Friday, May 7, 2010
A Lantern in Her Hand
A Lantern in Her Hand
by Bess Streeter Aldrich
Bess Streeter Aldrich's best known work is loosely based on the life of her own mother, but incorporates material from other sources as well. The overall optimistic tone of the book contrasts with the fact that many of the events described are rather dark. The main character, Abbie Deal, faces both external hardships and internal struggles as the book follows her from childhood through old age. Much of the book reads not so much like a novel as a précis of a novel. Whole years are summarized in a page or two, reflecting in a way Abbie's sense of time slipping away throughout her life. But Aldrich's strongest writing comes when she looks at an event in more detail; it is in these scenes, such as Abbie giving birth during the infamous blizzard of 1888, that the characters become more fully developed. Abbie's dreams of achieving great things are doomed to be unrealized in her own life, but ultimately find fulfillment in the accomplishments of her children for whom she sacrificed those dreams. The book thus becomes a celebration of the ordinary lives of the countless settlers who struggled to make a home in what was to them a new land. Readers who enjoyed Laura Ingalls Wilder's books when they were younger will probably find much to like in this book; both authors used many of the same or similar historical incidents in telling their stories, such as the "long winter" of 1880-81, and the plagues of crop-devouring grasshoppers in the 1870's. [If you enjoy this, you may also wish to try the works of Willa Cather and Laura Ingalls Wilder.] -- recommended by Peter J. - Virtual Services Department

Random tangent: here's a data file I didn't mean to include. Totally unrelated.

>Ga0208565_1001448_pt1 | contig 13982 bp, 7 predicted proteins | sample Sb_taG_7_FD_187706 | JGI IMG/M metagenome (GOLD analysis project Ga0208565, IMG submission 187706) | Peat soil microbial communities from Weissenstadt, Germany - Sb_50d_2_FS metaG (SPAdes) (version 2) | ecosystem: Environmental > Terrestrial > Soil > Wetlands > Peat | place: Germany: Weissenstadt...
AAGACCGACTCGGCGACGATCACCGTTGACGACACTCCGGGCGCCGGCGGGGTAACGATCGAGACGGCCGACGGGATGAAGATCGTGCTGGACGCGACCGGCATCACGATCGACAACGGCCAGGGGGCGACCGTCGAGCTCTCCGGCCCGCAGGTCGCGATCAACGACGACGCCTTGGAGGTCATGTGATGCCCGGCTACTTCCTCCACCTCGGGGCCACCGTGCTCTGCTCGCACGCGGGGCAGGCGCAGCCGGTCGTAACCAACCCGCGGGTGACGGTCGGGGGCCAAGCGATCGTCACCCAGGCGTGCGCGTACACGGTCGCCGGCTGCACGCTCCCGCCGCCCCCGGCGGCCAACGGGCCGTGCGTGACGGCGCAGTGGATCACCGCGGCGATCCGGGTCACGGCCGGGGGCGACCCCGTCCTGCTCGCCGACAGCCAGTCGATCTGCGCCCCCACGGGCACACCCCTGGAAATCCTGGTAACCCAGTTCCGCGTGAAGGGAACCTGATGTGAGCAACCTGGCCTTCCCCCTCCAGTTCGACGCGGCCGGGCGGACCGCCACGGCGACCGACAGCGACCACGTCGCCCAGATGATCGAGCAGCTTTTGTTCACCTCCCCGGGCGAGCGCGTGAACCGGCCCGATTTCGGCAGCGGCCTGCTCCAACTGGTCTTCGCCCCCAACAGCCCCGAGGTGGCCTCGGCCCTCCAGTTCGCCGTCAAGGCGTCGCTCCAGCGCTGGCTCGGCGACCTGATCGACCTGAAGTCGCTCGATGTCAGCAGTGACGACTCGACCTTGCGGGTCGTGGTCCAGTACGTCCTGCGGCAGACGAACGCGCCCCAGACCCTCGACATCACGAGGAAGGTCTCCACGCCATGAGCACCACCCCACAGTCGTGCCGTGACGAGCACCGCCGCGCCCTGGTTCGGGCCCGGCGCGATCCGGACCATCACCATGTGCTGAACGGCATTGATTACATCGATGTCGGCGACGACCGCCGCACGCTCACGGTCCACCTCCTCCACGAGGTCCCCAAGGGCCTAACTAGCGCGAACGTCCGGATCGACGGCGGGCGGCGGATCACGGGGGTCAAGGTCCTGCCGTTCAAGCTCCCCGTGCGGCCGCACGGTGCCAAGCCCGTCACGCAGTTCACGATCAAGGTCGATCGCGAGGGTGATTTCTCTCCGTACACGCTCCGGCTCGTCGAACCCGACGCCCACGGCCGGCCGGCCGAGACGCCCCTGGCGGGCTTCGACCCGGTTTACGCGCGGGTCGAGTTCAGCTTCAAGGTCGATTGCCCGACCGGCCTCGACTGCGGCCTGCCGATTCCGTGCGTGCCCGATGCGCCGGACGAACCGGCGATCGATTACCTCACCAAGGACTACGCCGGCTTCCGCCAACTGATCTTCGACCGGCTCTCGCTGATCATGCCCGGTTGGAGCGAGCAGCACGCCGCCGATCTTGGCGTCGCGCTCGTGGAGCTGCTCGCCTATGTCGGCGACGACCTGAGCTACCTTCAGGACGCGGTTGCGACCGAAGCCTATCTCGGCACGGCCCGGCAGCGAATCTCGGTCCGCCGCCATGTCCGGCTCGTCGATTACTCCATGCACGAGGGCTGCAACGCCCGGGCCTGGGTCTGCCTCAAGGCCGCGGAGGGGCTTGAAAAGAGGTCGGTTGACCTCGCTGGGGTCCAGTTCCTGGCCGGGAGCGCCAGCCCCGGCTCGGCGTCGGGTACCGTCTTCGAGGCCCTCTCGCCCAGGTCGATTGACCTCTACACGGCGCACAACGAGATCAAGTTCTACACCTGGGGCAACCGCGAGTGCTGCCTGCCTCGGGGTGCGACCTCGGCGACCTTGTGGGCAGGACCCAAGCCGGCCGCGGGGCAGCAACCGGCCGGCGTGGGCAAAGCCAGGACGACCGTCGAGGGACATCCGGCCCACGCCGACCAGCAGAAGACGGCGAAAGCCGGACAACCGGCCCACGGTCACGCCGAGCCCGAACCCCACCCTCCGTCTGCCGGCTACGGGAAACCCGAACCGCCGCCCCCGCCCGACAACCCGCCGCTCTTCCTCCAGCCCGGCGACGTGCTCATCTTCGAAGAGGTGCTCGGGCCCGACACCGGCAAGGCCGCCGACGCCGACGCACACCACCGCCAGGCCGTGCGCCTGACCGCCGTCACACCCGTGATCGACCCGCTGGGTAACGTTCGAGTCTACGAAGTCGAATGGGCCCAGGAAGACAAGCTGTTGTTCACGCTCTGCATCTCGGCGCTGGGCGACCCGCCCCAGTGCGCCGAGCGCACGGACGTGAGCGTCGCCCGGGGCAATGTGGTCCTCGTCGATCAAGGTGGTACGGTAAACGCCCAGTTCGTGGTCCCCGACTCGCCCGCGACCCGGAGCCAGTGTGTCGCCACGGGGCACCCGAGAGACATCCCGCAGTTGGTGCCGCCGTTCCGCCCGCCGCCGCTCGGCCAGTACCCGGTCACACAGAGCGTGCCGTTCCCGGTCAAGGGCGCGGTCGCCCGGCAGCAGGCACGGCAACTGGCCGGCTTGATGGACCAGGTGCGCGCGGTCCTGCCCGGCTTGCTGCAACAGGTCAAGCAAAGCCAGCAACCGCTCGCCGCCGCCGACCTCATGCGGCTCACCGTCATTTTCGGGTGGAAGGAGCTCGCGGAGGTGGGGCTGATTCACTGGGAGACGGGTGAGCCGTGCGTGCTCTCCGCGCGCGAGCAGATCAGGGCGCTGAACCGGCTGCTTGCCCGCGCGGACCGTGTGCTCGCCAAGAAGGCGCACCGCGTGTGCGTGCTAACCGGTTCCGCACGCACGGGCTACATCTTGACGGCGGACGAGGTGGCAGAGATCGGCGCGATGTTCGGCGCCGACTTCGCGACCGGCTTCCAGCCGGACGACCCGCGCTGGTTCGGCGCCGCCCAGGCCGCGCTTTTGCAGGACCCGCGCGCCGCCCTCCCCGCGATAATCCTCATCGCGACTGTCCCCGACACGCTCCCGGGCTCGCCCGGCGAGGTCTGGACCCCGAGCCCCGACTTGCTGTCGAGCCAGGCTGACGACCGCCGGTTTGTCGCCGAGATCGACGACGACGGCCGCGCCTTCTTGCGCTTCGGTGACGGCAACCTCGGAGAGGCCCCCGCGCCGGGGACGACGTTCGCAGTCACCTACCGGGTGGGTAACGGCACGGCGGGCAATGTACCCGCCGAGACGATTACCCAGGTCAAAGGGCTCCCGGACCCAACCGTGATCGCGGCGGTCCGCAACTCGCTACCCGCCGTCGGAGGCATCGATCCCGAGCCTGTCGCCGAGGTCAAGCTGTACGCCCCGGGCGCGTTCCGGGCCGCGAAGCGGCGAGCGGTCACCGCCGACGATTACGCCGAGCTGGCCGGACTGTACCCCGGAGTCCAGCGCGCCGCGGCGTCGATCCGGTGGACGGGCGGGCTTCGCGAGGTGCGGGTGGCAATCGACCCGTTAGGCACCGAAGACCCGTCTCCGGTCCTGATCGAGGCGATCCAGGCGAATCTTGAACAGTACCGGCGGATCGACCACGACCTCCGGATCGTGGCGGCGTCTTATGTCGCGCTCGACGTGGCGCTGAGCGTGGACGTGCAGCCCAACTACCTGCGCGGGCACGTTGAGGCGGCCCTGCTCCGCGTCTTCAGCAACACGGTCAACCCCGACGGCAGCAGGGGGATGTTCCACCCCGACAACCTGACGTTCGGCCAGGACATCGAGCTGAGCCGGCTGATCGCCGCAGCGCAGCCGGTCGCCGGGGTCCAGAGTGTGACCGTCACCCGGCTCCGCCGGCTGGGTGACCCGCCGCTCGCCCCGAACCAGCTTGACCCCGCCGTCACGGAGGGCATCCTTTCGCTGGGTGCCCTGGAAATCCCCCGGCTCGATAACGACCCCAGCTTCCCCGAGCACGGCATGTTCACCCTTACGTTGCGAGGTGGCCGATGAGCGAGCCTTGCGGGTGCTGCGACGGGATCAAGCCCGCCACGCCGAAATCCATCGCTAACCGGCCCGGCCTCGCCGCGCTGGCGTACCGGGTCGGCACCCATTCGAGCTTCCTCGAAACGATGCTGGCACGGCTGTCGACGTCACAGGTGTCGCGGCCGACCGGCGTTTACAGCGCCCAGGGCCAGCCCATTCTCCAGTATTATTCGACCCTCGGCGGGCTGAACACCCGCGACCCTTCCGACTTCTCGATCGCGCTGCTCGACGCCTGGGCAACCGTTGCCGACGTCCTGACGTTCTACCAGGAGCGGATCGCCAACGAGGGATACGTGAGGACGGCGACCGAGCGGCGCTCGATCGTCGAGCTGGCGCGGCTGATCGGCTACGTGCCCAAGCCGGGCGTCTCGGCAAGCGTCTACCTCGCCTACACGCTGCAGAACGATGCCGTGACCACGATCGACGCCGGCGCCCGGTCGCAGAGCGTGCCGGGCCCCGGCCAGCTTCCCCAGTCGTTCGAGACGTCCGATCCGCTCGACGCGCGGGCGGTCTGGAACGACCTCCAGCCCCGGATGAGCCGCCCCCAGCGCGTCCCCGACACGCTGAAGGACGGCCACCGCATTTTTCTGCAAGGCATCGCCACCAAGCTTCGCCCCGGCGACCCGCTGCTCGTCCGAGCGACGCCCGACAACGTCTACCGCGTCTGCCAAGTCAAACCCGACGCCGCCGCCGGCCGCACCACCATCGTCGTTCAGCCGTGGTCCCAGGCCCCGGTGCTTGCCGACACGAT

[Click the title links above to see all available formats of this work.]
[ official Bess Streeter Aldrich Foundation web site ]
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